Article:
If your on-page search engine optimization (SEO) strategy is not up to snuff, you will be hard-pressed to achieve the search engine rankings you desire. We will reveal what on-page SEO is, plus break down a checklist of essential on-page SEO elements you can use to surge up the SERPs (search engine results pages), increase visibility, and attract more high-quality traffic to your website.
What is On-Page SEO?
On-page SEO (aka on-site SEO) is the process of optimizing the pages on a website to boost its search engine rankings so you can increase organic traffic. This strategy encompasses several aspects of web pages (some visible to users and others to search engines), such as titles, URLs, meta descriptions, content, images, and more that, when combined, can increase your site’s visibility and visitors.
Why is on-page SEO so important? Besides the fact that it can lead to higher rankings and traffic, on-page SEO helps search engines understand your website’s content and what it is about. In doing so, search engines can determine whether your site is relevant to what a user is searching for when they type a query.
With on-page SEO, you have control over what you can optimize to improve your rankings, as opposed to off-page SEO, where external signals like backlinks and social media are used. Invest time and effort into a solid on-page SEO strategy, and you can provide a better user experience to meet your visitors’ needs while meeting your own needs via better search presence, brand awareness, and more traffic.
Checklist for On-Page SEO
Now that you know what on-page SEO is and why it is so essential, it is time to dive deep into the various elements of On-page SEO that you must optimize to get the best results in the SERPs.
Each web page has a head section where the title tag (aka page title) sits. For example:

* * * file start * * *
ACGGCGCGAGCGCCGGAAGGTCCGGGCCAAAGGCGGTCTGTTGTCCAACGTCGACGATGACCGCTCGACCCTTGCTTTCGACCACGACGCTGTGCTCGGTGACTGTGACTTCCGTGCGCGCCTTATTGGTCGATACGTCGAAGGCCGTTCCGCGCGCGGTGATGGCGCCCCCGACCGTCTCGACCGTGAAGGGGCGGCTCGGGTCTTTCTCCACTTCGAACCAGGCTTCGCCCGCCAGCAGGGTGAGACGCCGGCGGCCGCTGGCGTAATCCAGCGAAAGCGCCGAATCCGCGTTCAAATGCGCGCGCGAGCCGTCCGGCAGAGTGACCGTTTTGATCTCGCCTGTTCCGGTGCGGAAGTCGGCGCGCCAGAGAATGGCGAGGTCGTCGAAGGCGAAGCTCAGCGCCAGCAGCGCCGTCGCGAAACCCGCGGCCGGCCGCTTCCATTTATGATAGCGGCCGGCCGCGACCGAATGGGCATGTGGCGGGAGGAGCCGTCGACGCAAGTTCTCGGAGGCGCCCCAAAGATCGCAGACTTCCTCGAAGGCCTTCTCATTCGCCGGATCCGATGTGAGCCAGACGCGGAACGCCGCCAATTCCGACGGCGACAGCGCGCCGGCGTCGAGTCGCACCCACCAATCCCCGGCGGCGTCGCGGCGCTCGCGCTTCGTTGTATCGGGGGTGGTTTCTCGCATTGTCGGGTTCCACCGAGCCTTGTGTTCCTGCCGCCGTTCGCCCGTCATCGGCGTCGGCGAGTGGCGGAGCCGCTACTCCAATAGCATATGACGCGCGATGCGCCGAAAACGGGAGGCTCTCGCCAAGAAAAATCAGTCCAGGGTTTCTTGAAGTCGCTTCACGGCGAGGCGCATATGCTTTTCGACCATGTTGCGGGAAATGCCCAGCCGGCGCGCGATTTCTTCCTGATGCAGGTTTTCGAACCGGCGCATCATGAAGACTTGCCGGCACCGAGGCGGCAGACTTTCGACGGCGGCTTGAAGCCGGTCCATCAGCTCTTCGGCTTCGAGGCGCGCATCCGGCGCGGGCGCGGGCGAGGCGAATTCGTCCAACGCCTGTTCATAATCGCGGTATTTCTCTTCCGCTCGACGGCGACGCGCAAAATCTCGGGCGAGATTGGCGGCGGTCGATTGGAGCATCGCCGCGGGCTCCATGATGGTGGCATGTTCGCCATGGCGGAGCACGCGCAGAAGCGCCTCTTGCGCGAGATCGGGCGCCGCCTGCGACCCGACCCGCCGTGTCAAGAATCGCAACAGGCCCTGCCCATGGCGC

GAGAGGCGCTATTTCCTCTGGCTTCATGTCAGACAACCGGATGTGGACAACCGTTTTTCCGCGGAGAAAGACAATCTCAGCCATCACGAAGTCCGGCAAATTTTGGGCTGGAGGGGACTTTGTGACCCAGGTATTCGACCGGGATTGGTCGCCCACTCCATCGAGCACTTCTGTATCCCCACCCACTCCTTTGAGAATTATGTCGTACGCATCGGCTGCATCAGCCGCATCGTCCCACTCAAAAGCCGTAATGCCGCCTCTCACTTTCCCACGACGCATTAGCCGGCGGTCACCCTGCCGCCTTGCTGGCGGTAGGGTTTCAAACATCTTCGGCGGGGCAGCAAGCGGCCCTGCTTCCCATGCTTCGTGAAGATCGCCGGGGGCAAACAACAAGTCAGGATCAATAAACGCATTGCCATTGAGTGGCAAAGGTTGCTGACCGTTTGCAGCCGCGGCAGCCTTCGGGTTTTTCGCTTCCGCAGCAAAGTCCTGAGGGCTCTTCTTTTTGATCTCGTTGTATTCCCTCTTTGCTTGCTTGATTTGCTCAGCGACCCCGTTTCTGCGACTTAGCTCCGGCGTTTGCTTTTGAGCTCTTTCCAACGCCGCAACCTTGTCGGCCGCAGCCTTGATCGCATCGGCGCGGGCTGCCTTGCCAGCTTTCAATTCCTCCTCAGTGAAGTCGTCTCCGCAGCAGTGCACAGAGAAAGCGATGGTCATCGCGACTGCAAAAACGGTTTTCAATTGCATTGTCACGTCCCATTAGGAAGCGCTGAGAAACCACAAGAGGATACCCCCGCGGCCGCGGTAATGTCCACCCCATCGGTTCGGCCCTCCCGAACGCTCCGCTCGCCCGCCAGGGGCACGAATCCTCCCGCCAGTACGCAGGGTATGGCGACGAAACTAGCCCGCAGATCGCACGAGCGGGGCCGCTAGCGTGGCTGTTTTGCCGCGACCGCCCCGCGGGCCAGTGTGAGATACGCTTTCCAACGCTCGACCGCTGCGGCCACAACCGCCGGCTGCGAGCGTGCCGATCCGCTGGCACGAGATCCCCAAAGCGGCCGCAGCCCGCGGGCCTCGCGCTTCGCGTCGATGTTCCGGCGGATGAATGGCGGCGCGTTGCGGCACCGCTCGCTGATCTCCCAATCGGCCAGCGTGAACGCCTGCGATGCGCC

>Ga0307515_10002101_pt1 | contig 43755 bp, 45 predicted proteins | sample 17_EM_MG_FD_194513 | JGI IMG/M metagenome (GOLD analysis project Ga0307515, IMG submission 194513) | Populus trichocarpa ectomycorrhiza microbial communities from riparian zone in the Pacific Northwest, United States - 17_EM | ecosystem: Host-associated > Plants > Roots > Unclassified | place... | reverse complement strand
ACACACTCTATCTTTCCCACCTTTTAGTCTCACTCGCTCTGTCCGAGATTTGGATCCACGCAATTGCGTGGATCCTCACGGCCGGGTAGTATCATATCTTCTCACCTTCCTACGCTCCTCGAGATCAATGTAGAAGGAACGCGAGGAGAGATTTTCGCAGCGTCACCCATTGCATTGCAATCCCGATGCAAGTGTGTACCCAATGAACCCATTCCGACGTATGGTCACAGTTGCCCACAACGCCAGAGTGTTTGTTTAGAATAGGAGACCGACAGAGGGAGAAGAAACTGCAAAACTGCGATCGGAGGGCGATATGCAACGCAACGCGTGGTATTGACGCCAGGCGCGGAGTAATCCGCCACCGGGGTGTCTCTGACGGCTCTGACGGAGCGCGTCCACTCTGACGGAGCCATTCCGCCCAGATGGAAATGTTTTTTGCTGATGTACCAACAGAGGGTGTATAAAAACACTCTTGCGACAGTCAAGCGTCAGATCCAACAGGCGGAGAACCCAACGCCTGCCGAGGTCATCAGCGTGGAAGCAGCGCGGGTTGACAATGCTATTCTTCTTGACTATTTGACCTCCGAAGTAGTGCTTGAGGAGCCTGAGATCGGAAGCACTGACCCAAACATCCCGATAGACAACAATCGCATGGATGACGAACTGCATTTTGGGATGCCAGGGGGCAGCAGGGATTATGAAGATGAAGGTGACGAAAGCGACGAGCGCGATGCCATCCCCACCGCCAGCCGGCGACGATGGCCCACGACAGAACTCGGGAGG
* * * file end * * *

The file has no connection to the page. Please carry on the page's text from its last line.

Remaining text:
<title>What is On-Page SEO?</title>
This HTML tag offers context or an initial cue to visitors and search engines about the page’s topical subject matter. You can view the title tag in the SERPs, where it usually appears as a clickable link, which is why you should make yours informative and persuasive. You can also see the title tag in the browser window.
Touching on the clickability of the title tag once again, let us discuss the importance of writing captivating headlines. If you want your content to stand out in the search engines and perform well with rankings, then your headlines must be compelling. If they are, that could mean the difference between an impression, where a user simply sees your headline, versus a click, where they take the extra step to visit your content.
According to Wistia, a blog post with an actionable headline saw a whopping 30 percent increase in organic traffic. In other words, taking a few minutes to plot out a compelling headline can make a massive difference in the number of visitors that see your pages.
What elements should a compelling headline have? It should be clear and describe the content behind it, so the reader understands the value they will receive in exchange for the click. The headline should also be enticing and spark interest, so it stands out from similar search engine results.
While many say that the title tag has minimal impact on organic rankings, it is still a ranking factor. Google has stated that page titles are not nearly as critical for rankings as content, so stuffing your title tag with multiple keywords that do not fit naturally is unnecessary. However, you should ensure that your title tags are optimized by ensuring that none are missing, poorly written, or duplicated.